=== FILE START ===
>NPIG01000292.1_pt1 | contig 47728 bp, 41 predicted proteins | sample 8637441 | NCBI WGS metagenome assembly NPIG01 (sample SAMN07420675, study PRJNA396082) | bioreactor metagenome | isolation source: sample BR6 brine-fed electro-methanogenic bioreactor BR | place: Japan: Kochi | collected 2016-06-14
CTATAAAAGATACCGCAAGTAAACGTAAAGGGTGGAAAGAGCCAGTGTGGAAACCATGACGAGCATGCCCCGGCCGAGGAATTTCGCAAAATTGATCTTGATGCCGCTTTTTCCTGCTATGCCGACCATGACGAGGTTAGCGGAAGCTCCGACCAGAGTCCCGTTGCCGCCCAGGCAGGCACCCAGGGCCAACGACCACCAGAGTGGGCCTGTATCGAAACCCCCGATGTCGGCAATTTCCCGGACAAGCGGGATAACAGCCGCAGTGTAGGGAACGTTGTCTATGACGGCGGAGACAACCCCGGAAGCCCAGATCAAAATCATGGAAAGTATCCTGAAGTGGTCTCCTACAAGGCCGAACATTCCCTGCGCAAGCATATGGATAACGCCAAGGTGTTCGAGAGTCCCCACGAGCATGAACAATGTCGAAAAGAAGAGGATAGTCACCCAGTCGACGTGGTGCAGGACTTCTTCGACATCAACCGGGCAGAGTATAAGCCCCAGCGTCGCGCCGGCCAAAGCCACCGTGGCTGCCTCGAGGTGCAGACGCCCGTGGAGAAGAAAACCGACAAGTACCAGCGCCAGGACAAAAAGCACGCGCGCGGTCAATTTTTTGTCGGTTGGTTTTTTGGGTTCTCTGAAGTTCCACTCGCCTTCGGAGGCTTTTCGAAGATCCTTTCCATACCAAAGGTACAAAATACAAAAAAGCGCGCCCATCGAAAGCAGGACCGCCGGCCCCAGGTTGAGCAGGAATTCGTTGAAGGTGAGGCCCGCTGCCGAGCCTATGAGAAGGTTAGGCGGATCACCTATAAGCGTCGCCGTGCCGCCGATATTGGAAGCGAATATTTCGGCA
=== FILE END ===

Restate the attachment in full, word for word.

>NPIG01000292.1_pt1 | contig 47728 bp, 41 predicted proteins | sample 8637441 | NCBI WGS metagenome assembly NPIG01 (sample SAMN07420675, study PRJNA396082) | bioreactor metagenome | isolation source: sample BR6 brine-fed electro-methanogenic bioreactor BR | place: Japan: Kochi | collected 2016-06-14
CTATAAAAGATACCGCAAGTAAACGTAAAGGGTGGAAAGAGCCAGTGTGGAAACCATGACGAGCATGCCCCGGCCGAGGAATTTCGCAAAATTGATCTTGATGCCGCTTTTTCCTGCTATGCCGACCATGACGAGGTTAGCGGAAGCTCCGACCAGAGTCCCGTTGCCGCCCAGGCAGGCACCCAGGGCCAACGACCACCAGAGTGGGCCTGTATCGAAACCCCCGATGTCGGCAATTTCCCGGACAAGCGGGATAACAGCCGCAGTGTAGGGAACGTTGTCTATGACGGCGGAGACAACCCCGGAAGCCCAGATCAAAATCATGGAAAGTATCCTGAAGTGGTCTCCTACAAGGCCGAACATTCCCTGCGCAAGCATATGGATAACGCCAAGGTGTTCGAGAGTCCCCACGAGCATGAACAATGTCGAAAAGAAGAGGATAGTCACCCAGTCGACGTGGTGCAGGACTTCTTCGACATCAACCGGGCAGAGTATAAGCCCCAGCGTCGCGCCGGCCAAAGCCACCGTGGCTGCCTCGAGGTGCAGACGCCCGTGGAGAAGAAAACCGACAAGTACCAGCGCCAGGACAAAAAGCACGCGCGCGGTCAATTTTTTGTCGGTTGGTTTTTTGGGTTCTCTGAAGTTCCACTCGCCTTCGGAGGCTTTTCGAAGATCCTTTCCATACCAAAGGTACAAAATACAAAAAAGCGCGCCCATCGAAAGCAGGACCGCCGGCCCCAGGTTGAGCAGGAATTCGTTGAAGGTGAGGCCCGCTGCCGAGCCTATGAGAAGGTTAGGCGGATCACCTATAAGCGTCGCCGTGCCGCCGATATTGGAAGCGAATATTTCGGCA